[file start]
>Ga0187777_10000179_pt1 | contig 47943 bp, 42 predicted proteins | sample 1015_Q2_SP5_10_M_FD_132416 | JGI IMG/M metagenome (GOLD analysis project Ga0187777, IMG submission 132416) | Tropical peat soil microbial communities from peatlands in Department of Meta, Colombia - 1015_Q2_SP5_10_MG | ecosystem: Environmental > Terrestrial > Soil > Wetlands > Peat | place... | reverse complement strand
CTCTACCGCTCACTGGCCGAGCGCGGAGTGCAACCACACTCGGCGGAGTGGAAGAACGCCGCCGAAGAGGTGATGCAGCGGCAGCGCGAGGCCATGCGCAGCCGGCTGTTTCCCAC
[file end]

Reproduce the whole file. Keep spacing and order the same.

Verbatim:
>Ga0187777_10000179_pt1 | contig 47943 bp, 42 predicted proteins | sample 1015_Q2_SP5_10_M_FD_132416 | JGI IMG/M metagenome (GOLD analysis project Ga0187777, IMG submission 132416) | Tropical peat soil microbial communities from peatlands in Department of Meta, Colombia - 1015_Q2_SP5_10_MG | ecosystem: Environmental > Terrestrial > Soil > Wetlands > Peat | place... | reverse complement strand
CTCTACCGCTCACTGGCCGAGCGCGGAGTGCAACCACACTCGGCGGAGTGGAAGAACGCCGCCGAAGAGGTGATGCAGCGGCAGCGCGAGGCCATGCGCAGCCGGCTGTTTCCCAC